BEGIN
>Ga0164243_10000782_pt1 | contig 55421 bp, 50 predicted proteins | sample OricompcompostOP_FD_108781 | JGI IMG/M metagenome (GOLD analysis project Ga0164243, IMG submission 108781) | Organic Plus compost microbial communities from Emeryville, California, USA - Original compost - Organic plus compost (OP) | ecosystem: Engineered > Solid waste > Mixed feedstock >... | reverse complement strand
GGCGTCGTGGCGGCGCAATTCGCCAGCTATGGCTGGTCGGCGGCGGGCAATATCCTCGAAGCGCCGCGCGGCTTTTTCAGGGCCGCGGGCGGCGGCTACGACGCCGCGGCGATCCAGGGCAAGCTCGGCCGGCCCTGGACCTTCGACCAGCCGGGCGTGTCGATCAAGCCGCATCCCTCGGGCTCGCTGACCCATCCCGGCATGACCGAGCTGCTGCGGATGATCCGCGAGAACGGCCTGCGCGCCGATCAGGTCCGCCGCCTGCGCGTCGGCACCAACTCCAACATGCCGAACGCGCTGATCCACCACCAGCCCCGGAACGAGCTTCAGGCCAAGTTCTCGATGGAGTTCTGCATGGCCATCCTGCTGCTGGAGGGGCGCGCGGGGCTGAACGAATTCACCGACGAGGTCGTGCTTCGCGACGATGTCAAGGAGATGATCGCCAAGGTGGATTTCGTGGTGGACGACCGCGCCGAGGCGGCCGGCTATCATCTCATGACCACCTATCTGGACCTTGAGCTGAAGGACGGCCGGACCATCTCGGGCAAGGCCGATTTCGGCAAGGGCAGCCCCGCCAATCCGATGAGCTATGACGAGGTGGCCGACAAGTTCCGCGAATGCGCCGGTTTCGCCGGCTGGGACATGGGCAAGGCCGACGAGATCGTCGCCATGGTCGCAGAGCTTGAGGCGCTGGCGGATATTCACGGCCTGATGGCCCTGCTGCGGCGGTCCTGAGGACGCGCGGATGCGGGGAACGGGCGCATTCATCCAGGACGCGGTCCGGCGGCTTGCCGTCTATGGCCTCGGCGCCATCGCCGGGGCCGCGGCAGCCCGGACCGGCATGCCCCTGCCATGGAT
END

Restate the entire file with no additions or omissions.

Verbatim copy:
>Ga0164243_10000782_pt1 | contig 55421 bp, 50 predicted proteins | sample OricompcompostOP_FD_108781 | JGI IMG/M metagenome (GOLD analysis project Ga0164243, IMG submission 108781) | Organic Plus compost microbial communities from Emeryville, California, USA - Original compost - Organic plus compost (OP) | ecosystem: Engineered > Solid waste > Mixed feedstock >... | reverse complement strand
GGCGTCGTGGCGGCGCAATTCGCCAGCTATGGCTGGTCGGCGGCGGGCAATATCCTCGAAGCGCCGCGCGGCTTTTTCAGGGCCGCGGGCGGCGGCTACGACGCCGCGGCGATCCAGGGCAAGCTCGGCCGGCCCTGGACCTTCGACCAGCCGGGCGTGTCGATCAAGCCGCATCCCTCGGGCTCGCTGACCCATCCCGGCATGACCGAGCTGCTGCGGATGATCCGCGAGAACGGCCTGCGCGCCGATCAGGTCCGCCGCCTGCGCGTCGGCACCAACTCCAACATGCCGAACGCGCTGATCCACCACCAGCCCCGGAACGAGCTTCAGGCCAAGTTCTCGATGGAGTTCTGCATGGCCATCCTGCTGCTGGAGGGGCGCGCGGGGCTGAACGAATTCACCGACGAGGTCGTGCTTCGCGACGATGTCAAGGAGATGATCGCCAAGGTGGATTTCGTGGTGGACGACCGCGCCGAGGCGGCCGGCTATCATCTCATGACCACCTATCTGGACCTTGAGCTGAAGGACGGCCGGACCATCTCGGGCAAGGCCGATTTCGGCAAGGGCAGCCCCGCCAATCCGATGAGCTATGACGAGGTGGCCGACAAGTTCCGCGAATGCGCCGGTTTCGCCGGCTGGGACATGGGCAAGGCCGACGAGATCGTCGCCATGGTCGCAGAGCTTGAGGCGCTGGCGGATATTCACGGCCTGATGGCCCTGCTGCGGCGGTCCTGAGGACGCGCGGATGCGGGGAACGGGCGCATTCATCCAGGACGCGGTCCGGCGGCTTGCCGTCTATGGCCTCGGCGCCATCGCCGGGGCCGCGGCAGCCCGGACCGGCATGCCCCTGCCATGGAT